Chateau Bay (called also Chasteaux, 
Chatteau, and York 
Bay), 70, 372 
Cartier at, 75 
Civil Court held at, 399 
Cook's and Banks' friendship 

formed at, 199 
Coughlan's sealing post at, 203 
as Depot, Parkhurst's suggestion 

as to, 103, 107 
Drachardt and Hill at, 261-2 
Eskimo of, peace made with by 
Palliser, 173, 174, 175, 
262, 274 
First mention of, and first 
appearance on map, 74 
Fishery at (1804-6), 389 
Geological formation, 10, and 
fitness of name, 74 

Chateau Bay {contd.) : — 

Harbours in, block-houses for, 
Palliser on, iSi, 182 
Parkhurst on, 103 
Jens Haven at, 257 
Palliser at, Eskimo scare at. 

Banks on, 173-4 
Possibly Karlsefni's Wonder- 
strand, 10 
Sealing at, Eskimos peaceable at 

(1742), 154 
York Fort in (q.v.), 227 
Chatham, Earl of (the great), 
opposition of, to Quebec 
Act (1774). 439 
Chaviteau Map (169S), Bell Bay 

on, 152 
Cheppelle, Lieut., on Richery's 
raids, and on Noble & 
Pinson, 194 
Cheater, Grenfell's birthplace near, 


Cheynes (Cheines), S. Cabot's 
map once at, 47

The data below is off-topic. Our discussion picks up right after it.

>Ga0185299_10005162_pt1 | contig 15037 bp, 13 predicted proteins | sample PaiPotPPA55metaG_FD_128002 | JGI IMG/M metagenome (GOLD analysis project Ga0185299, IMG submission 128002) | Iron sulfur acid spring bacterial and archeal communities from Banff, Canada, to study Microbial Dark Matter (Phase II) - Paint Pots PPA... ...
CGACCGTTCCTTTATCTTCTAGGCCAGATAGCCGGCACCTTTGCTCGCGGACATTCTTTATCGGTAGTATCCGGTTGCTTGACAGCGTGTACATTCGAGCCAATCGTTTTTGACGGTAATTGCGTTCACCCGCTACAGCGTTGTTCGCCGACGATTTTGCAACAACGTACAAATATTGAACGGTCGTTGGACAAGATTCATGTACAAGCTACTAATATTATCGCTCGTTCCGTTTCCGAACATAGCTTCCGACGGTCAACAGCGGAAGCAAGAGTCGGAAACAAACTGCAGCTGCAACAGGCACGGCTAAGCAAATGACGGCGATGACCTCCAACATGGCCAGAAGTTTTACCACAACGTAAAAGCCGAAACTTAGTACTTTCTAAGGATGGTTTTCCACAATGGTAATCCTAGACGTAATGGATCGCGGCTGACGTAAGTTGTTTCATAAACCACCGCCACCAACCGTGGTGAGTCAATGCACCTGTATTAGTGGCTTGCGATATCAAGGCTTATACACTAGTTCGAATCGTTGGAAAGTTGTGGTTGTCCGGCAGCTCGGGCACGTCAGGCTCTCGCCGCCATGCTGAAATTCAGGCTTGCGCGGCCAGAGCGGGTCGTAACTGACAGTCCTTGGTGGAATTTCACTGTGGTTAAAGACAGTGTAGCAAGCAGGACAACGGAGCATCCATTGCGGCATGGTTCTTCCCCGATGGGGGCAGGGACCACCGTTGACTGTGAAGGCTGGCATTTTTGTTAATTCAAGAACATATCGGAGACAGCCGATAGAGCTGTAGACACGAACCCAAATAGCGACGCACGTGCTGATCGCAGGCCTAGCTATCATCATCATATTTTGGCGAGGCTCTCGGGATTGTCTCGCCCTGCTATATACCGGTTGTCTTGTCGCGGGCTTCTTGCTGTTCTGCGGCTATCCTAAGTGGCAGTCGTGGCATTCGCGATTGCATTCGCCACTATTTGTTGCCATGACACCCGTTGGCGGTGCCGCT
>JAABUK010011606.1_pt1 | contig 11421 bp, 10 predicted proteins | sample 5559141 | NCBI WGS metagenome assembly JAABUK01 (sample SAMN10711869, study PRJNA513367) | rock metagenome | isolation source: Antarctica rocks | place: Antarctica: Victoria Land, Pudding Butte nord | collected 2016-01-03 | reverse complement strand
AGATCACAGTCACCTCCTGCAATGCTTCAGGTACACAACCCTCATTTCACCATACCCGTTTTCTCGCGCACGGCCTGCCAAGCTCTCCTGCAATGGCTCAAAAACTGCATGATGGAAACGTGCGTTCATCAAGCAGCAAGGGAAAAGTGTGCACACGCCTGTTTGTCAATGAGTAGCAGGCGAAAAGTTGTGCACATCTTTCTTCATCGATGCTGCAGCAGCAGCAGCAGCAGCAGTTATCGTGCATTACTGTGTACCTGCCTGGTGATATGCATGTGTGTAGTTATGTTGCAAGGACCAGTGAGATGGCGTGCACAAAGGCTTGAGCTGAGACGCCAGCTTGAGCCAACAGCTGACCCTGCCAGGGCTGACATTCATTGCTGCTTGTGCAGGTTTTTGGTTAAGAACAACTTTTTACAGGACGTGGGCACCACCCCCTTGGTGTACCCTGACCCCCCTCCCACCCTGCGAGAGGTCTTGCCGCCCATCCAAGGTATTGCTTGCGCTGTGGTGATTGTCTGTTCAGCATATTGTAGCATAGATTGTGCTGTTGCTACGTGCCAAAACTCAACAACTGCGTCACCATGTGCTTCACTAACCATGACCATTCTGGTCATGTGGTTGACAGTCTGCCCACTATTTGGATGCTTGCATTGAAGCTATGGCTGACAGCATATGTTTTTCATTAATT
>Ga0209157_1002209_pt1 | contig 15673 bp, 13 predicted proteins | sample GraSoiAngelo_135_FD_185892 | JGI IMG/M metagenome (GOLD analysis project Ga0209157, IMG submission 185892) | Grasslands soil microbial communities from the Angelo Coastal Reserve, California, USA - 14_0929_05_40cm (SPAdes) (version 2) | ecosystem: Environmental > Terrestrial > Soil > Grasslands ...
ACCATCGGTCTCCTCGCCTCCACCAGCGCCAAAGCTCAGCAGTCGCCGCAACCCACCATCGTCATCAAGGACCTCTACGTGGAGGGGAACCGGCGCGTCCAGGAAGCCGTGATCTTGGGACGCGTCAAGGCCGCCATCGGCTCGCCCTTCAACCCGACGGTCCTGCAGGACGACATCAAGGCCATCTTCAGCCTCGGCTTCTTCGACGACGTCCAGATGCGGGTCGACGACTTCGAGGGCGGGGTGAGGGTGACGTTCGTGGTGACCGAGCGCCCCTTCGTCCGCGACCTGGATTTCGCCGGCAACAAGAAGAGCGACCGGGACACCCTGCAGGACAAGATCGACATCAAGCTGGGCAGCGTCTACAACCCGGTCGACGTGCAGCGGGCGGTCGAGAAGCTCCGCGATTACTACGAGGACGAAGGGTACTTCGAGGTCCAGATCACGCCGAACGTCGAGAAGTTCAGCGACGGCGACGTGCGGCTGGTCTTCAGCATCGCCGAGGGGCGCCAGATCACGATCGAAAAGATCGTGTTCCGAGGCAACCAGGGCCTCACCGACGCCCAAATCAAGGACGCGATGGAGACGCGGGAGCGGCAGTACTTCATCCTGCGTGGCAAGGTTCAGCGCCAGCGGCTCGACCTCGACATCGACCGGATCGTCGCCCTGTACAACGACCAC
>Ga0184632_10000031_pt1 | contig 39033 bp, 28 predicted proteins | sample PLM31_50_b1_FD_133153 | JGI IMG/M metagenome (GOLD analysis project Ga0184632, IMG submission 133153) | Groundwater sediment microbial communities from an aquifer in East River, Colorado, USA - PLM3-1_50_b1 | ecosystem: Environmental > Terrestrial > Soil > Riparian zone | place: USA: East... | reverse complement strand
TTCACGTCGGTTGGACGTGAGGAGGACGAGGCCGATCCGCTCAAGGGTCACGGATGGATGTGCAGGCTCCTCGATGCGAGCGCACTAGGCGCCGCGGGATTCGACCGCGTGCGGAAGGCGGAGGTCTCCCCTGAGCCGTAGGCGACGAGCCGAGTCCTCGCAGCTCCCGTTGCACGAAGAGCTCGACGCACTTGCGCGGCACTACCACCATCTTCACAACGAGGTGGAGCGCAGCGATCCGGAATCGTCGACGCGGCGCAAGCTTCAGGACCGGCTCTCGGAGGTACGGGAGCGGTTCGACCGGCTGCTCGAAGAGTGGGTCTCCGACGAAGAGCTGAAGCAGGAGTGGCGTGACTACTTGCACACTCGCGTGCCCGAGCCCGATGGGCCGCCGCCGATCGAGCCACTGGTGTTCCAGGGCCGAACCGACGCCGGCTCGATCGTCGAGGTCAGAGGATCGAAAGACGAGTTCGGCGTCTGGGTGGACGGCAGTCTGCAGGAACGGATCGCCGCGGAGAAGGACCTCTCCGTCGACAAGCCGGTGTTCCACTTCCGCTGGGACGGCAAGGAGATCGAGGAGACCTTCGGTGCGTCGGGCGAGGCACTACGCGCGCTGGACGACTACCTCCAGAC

Chicago Exposition, Eskimos shown 
at, destitution on return, 
311, disease brought 
back by, 312 

Chidley, John, Cape, Chidley named 
after, by Davis, 121 -2 

Chidley Peninsula, 125 

Chidleis Cape, see Cape Chidley 

Chimmo, Lieut., on date of fish 
strike at Ice Tickle 
(1S67), 28 
Survey by, of Northern Labrador 
coast (1866), 414, 
thanks to, from Mer- 
chants of St. John's, 415 

Chimney Ticlcle, American inter- 
ference with, fishery at, 
Gordon's complaint, 37 1 

China (Cathay, Kathai), goal of 
early trans-Atlantic voy- 
ages, 19 
Search for the North West Pas- 
sage to, 42, 43, 47, 118 
et seq. 
Eden on, 66 

Frobisher's voyage, 104, 105 
"Kathai Company" formed 
to seek, 105-8 



Christianity introduced into Green- 
land, 2, 3, 7 
Introduced into Labrador, see 

Christmas Eve observances, New- 
foundland and Lab- 
rador, G. Cartwright 
on, 227 

Chronicles of Eusebiiis on savages 
from Terre Neuve, 36 

Chuckbelwut tribe of Eskimos, 
numbers of (1773), Cur- 
tis on, 170 

Chuckbuck tribe of Eskimos, num- 
bers of (1773), Curtis 
on, 170 

Church of England, members of, 
on Labrador (1848), 
430, Missions since car- 
ried on among, 430-1 

Churches built on Labrador after 
1848., 430, 431 

Cipango (Japan), visions of John 
Cabot concerning, 23 

Cirnes, place-name, 70 

Civil Court, Labrador, set up, 
abolished, re-estab- 

lished, &<:., 294, 367, 
395- 7 > 398) 400, 407,